A-List Rieslings Top Bordeaux, Cheaper Ones Soothe in Summer

Riesling Grapes
Riesling grapes. The best and most long-lived rieslings come from the great historic vineyards of Germany, and produce wines that range from very dry to extremely sweet. Source: Wines of Germany USA via Bloomberg

The lively, intense, utterly delicious wine I’m swirling in my glass is 89 years old, and it’s a white. Razor-sharp acidity is what preserved this German riesling with the impossible-to-say-in-one-breath name: 1921 Hessische Staatsweinguter Kloster Eberbach Rudesheimer Hinterhaus Rheingau. I checked that spelling, twice.

“Of course, 1921 is one of the two greatest vintages of the last century,” confides bushy-mustached German vintner Reinhard Lowenstein of Heymann-Lowenstein winery in the Mosel region.

He and three other members of the VdP, the oldest national winegrower’s association in the world, brought 19 wines, vintages 1921 to 2009, to New York’s Le Bernardin restaurant to show critics and sommeliers how top rieslings can age and why they were once prized more than the best Bordeaux.

The VdP is Germany’s wine A-list and the organization is celebrating its 100th birthday this year, including a September wine auction featuring a century of rarities in Germany.

While we sip an unforgettable 1945 Schloss Johannisberg Grulack Spatlese from the Rheingau (the other great 20th-century vintage), Lowenstein, in a bright green tie that matches the table centerpiece, explains that the nearly 200 vintner-members agree to follow stricter viticulture regulations than required by German law. In the Pfalz region, more than 50 percent grow grapes organically or biodynamically.

All of them are basking in the latest news about riesling’s recent rise in popularity in the U.S. According to Nielsen Co., in the year ended June, it was the fastest-growing white wine in volume, with sales up 11.5 percent, and in dollars spent.

Cool Rieslings

I’ve been a riesling fan for years. When the temperature hits 90, a bright German bottling with its modest alcohol levels and pinpoint balance between pure fruitiness and tooth-tingling, bone-crunching acidity is what I pour.

The racy, minerally 2008s like Donnhoff Northeimer Dellchen ($35) and just-arriving, richer 2009s, such as Heymann-Lowenstein Uhlen Laubach ($30), are stunning and offer serious quality for modest ($15 to $35) prices.

Many wine lovers think of acidity as a bad thing, but it makes riesling ageworthy, more fragrant and more versatile with just about any food other than red meat. Chef Eric Ripert’s fish cuisine is tailor-made for these wines.

The complex, lime-scented 1997 Karthauserhof Eitelbacher Karthauserhofberg Spatlese dry ($50) brilliantly pointed up the tangy flavors of chef Ripert’s Vietnamese-style hamachi. With seared langoustines, mache and wild mushroom salad with shaved foie gras -- the killer dish of the lunch -- I savored the spicy, vivid 2004 Okonomierat Rebholz Kastanienbusch GG ($70) from Pfalz.

Crispy Bass

Fabulous 1959, 1976, and 1988 rieslings accompanied crispy black bass and bean-sprout risotto. The 1988, a lemony, vibrant Dr. Loosen Wehlener Sonnenuhr Auslese Mosel worked best.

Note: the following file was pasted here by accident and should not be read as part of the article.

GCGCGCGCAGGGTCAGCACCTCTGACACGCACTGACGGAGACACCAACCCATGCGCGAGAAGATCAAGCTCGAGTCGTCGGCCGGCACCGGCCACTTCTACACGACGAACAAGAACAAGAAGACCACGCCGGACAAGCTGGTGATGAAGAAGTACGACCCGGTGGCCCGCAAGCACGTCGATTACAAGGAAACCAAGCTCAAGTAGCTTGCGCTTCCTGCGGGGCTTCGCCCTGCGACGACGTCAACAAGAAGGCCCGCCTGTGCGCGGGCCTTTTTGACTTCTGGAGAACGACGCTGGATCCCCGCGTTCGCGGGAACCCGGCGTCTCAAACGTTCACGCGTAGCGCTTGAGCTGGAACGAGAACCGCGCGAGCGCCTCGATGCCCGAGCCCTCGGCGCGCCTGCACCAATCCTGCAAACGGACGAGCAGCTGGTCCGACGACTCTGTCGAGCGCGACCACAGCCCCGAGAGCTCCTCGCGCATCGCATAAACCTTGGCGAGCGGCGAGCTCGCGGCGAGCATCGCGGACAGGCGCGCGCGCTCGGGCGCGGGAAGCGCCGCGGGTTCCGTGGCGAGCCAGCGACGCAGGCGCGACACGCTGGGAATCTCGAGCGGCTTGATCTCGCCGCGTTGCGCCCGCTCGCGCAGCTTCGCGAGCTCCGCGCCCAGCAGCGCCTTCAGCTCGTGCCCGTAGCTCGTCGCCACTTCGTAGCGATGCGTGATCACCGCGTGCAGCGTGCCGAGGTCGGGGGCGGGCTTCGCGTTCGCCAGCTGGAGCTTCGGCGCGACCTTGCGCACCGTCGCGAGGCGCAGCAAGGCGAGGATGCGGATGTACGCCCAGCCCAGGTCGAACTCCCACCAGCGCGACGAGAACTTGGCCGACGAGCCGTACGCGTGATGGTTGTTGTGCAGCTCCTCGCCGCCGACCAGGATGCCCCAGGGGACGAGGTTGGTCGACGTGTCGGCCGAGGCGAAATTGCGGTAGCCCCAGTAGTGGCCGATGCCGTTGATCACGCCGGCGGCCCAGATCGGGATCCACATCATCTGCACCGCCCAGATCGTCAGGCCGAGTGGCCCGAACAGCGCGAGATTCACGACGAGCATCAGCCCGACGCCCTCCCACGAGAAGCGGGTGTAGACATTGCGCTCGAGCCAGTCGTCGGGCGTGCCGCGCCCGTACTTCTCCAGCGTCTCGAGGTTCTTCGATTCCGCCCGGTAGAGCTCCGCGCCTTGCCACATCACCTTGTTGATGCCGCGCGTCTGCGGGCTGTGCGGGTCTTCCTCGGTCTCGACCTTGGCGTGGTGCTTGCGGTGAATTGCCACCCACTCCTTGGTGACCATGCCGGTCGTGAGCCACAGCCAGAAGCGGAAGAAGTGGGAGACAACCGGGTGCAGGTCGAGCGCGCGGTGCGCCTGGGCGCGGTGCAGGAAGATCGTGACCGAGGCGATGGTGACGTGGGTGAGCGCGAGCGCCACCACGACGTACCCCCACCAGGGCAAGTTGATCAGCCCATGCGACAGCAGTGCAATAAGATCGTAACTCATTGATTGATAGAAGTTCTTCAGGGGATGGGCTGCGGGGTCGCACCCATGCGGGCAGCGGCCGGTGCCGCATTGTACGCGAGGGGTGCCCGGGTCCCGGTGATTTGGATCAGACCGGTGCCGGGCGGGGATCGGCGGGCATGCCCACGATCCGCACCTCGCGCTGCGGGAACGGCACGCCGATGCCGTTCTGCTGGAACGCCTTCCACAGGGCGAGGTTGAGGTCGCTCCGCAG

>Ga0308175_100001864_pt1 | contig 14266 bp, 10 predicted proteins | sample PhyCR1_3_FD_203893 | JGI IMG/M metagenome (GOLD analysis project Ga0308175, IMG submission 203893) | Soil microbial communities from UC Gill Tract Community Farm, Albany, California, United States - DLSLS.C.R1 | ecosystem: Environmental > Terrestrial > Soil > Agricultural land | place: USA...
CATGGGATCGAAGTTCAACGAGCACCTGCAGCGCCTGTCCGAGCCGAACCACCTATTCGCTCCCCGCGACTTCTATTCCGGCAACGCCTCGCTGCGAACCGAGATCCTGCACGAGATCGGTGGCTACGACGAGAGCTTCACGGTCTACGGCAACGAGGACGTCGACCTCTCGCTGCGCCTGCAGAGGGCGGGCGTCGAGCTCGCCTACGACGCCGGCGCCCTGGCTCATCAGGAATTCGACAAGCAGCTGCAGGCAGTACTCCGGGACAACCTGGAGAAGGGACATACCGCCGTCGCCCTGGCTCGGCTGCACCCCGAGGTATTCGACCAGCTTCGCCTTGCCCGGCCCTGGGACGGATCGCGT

If you think German labels are confusing (and you are not alone), hang on. VdP members’ wines from vineyards the organization has classified grand cru carry a logo of stylized grapes and the numeral one, while GG indicates it’s dry.

Despite all the pedigree, German riesling is today’s anti-establishment wine. People still suffer from fear of riesling. I’m convinced it isn’t the impossible-to-decipher Gothic script on the labels or the tall thin bottles that don’t fit into most refrigerators or wine racks. It’s fear of sweetness that make people pull back before buying the bottle. Just so you know: Though they can vary from bone dry to very sweet, the vast majority of German rieslings do not taste sweet because of the counterbalance of zingy acidity.

Total Immersion

New York’s most dedicated riesling fanatic is acidhound Paul Grieco, the goateed wine director and co-owner of New York’s Hearth Restaurant and wine bars Terroir E.Vill. and Terroir Tribeca. His method for attacking fear of riesling? Aggressive immersion.

For the third summer, the only whites poured by the glass at his wine bars are rieslings. No familiar chardonnay. No popular bland pinot grigio. Grieco is out to convert, to change lives, hearts and minds.

I missed his sold-out riesling rock concert at Brooklyn’s Knitting Factory featuring “four bands chosen for their high acidity, elegant concentration of fruit and incredible sense of place.” Only riesling was poured.

“I’m trying to show it can be a rock and roll drink, that it’s not your father’s wine,” he says.

There are still 7 days left of New York’s First Annual Riesling Bar Crawl, and Terroir’s Summer of Riesling lasts until Sept. 22. The stellar 2009s are starting to appear on retail shelves and cost way less than 2009 Bordeaux futures. There’s plenty of time to be converted. Take the acid test.

(Elin McCoy writes on wine and spirits for Bloomberg News. The opinions expressed are her own.)

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